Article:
But then I think: it was all worth it for the amazing year I’ve just had. Continue reading →
Can you imagine why? Below, some views from along the winding and often surprising journey through this beautiful place…
This was my first gong spotted in a Japanese temple, but by no means my last. Temples abound! This one in Ueno Park in Tokyo.
Did I mention that there are lots of temples? This one in Kamakura overlooks the ocean.
Big Buddha.... (Kamakura)
.... little Buddhas! (Kamakura)
Kanji: Chinese characters imported into Japanese language, usually with different pronunciation and often with different character pairings or even some different strokes. Result: I can almost read.... sometimes. This is something something flavor room, I think....
Leaving on a jet plane, a photo by Fields of View, courtesy of Flickr Creative Commons.
Greetings, dear readers! My apologies for the long delay in posting, but it’s because I was packing and leaving Taipei. (cue sad music, movie credits, etc) However! All is not lost! Chin up, disconsolate selves who wish the girl would stay in Formosa (including me!), and consider this: I have much more to write about and reflect upon from my last few months. And then, once I get back to the States, the blog has many possible future lives in its, well, future…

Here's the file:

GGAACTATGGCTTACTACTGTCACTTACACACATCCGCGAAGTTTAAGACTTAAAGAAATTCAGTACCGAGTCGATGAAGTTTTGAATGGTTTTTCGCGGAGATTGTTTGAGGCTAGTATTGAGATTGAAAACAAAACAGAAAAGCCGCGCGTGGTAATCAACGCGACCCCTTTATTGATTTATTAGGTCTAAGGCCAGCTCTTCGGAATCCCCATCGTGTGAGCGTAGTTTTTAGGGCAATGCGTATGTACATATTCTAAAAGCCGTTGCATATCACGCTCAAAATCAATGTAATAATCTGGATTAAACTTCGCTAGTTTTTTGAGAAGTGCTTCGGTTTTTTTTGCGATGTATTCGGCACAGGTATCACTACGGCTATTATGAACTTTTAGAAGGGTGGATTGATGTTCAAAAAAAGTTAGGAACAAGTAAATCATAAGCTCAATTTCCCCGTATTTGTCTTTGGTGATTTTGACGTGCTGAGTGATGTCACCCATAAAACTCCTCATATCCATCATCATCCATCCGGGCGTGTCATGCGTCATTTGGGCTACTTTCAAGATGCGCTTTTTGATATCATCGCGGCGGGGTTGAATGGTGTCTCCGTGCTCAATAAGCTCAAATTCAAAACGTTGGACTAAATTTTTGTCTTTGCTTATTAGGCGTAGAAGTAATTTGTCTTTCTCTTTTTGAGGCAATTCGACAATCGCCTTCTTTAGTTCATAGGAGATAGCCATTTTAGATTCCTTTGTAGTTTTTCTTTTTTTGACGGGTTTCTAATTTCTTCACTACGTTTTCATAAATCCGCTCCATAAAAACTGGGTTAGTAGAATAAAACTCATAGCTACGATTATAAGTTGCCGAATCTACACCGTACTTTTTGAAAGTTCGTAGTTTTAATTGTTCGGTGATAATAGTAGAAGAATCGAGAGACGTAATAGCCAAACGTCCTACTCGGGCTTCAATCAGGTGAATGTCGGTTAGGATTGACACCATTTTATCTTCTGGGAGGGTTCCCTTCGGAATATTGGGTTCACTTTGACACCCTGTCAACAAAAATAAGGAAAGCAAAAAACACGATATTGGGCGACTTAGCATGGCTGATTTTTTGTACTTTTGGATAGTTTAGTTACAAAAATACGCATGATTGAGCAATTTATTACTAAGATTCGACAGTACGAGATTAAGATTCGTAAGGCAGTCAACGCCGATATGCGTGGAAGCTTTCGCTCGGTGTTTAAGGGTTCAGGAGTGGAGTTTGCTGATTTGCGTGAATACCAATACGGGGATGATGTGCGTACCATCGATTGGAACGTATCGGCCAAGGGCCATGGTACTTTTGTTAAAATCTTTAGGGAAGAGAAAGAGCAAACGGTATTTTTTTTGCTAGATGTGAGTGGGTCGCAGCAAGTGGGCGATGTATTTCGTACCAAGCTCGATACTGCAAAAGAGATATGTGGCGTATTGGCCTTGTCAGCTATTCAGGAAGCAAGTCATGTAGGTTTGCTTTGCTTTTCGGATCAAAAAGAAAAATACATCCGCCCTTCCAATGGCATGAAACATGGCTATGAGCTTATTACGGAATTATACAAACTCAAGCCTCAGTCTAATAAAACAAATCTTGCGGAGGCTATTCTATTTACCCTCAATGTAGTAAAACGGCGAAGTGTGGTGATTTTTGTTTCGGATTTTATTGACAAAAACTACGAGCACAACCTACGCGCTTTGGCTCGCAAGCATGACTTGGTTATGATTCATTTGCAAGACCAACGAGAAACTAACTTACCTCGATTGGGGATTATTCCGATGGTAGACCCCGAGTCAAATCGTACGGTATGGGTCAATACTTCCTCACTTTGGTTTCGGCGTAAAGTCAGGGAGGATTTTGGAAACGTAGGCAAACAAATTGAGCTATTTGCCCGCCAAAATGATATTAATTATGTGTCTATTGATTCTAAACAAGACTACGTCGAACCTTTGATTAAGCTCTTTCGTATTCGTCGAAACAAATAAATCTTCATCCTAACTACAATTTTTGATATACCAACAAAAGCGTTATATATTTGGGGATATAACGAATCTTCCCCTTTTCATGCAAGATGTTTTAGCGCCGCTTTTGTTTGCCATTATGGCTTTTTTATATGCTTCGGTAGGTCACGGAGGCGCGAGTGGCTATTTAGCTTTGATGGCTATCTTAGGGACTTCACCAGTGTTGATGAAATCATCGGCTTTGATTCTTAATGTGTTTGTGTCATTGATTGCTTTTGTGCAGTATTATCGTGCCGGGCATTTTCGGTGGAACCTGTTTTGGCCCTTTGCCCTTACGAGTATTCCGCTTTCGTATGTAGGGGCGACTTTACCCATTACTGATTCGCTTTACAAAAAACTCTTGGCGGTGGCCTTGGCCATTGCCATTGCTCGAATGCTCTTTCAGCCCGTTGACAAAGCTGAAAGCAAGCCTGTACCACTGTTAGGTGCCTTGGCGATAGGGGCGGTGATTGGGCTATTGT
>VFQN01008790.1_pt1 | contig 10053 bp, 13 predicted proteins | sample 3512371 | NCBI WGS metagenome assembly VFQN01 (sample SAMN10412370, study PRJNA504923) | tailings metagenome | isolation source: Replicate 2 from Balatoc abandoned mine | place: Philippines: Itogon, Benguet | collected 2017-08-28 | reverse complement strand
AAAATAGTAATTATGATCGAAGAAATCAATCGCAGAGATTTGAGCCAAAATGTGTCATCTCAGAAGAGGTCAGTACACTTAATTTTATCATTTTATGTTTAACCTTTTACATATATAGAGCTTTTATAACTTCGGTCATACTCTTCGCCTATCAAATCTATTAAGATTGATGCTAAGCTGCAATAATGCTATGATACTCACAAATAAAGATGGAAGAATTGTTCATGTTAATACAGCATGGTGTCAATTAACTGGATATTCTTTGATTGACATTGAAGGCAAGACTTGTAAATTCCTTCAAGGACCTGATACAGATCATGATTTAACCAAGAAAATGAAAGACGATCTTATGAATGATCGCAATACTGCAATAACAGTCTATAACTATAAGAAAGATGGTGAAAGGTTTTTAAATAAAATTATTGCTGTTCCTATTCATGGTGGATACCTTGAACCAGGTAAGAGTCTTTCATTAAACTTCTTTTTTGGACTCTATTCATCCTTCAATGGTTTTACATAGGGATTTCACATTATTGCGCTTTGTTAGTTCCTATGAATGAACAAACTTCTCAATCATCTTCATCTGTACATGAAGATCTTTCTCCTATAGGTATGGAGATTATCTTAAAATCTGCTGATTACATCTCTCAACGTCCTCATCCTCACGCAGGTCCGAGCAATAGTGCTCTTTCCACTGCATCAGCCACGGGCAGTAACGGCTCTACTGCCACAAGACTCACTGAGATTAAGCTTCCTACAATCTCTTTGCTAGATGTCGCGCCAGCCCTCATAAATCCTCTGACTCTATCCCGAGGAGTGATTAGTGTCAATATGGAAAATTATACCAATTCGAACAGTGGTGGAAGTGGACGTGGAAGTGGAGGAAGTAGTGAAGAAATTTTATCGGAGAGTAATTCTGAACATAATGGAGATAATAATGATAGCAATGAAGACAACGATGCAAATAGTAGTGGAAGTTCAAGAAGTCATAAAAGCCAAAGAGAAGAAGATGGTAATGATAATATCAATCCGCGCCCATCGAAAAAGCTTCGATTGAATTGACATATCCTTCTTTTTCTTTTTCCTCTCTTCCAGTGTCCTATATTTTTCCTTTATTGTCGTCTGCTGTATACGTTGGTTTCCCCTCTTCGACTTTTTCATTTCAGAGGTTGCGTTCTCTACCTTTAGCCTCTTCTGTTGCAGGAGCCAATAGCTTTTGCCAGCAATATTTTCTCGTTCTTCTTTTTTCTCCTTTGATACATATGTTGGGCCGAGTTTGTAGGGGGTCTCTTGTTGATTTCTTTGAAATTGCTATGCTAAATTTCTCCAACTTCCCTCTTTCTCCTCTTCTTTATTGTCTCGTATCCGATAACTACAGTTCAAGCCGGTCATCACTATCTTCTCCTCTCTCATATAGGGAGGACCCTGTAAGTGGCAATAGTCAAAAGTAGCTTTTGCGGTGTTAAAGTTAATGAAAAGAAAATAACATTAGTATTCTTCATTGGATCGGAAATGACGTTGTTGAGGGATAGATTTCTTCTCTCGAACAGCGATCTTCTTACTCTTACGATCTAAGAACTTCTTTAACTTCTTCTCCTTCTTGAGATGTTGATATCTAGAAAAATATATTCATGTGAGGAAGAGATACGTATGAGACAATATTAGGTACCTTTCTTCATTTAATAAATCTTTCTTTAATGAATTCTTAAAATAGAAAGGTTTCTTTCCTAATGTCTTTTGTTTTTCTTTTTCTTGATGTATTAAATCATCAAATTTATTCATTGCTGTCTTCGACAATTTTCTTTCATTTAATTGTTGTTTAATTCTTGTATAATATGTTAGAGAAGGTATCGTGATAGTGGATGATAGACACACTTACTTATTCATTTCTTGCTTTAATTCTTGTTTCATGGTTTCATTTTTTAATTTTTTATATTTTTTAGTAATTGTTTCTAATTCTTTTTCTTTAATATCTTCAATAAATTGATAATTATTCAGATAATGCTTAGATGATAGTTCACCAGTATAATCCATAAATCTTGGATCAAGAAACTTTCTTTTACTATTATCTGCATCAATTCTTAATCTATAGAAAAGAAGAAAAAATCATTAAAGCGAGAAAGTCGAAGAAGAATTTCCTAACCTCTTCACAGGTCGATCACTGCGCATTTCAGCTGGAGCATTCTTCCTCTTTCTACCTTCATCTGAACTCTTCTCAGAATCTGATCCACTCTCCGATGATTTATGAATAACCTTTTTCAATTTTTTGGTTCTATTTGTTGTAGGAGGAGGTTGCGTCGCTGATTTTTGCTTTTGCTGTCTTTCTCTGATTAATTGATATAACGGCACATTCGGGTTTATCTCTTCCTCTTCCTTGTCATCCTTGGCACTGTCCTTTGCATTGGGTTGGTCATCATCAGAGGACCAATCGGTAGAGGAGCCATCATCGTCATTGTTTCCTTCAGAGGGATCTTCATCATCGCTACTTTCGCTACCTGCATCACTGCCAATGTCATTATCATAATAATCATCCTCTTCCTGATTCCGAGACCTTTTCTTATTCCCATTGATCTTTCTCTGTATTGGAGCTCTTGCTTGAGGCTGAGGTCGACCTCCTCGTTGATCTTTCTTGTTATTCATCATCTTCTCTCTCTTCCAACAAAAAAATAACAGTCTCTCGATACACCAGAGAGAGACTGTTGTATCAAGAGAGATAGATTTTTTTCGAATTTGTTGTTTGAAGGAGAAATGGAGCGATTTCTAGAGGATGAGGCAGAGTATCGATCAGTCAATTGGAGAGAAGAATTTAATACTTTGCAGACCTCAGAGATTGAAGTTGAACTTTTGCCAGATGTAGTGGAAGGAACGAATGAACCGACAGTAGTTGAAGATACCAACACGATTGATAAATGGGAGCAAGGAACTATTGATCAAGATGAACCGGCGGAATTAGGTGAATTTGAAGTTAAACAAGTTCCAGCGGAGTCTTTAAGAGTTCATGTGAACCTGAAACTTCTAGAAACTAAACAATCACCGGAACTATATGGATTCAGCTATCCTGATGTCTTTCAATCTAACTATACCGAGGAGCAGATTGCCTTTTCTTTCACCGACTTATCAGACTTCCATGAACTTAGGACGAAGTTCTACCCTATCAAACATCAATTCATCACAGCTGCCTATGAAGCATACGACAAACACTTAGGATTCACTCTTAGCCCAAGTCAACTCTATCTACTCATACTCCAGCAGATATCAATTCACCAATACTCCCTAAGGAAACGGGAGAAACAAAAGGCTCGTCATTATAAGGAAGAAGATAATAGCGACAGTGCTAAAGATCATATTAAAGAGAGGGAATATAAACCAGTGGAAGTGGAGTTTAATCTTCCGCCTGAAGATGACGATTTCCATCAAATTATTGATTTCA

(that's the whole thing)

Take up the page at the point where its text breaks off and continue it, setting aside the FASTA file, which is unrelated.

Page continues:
All of these things to be determined and executed, but for now, I am spending a transitional month traveling in Japan and in California, as I finish up research on my grandfather Liao Wen-Yi’s life (15 years of which was in Japan, SCORE! and Stanford University’s Hoover Institution has a whole Taiwan KMT/independence archive– double SCORE!) and wind my way back towards home.
So I will try to stay connected to all of you via the blog, and continue to consider the nature of travel and transience and research and writing, and TAIWAN (as I get nostalgic for foods and drinks and places I will wax even more poetically about them, right?)….. but in the meantime, I turn my eyes to you, dear readers.
What else do you want to hear about Formosa? Please weigh in NOW, in the comments section, so I can make sure in upcoming posts that I answer your questions, tell you no lies, and strive to entertain and inform on this topic in this format, for just a tiny (or very long) bit longer.
So please please please tell me: What else do you want to hear about? Give me some topics and I will write a post inspired by YOU!!!
Some possible topics include but are not limited to: more food and travel around Taiwan posts/advice, on the traveling life, on writing, on research, Taiwanese history findings, how to travel to Tokyo on a shoestring, top 5 (or 10 or 100) things you should do in Taipei while you’re there, the unbearable lightness of being… (the feeling, not the book, ha), cooking in Taiwan, beaches, hikes, and so forth.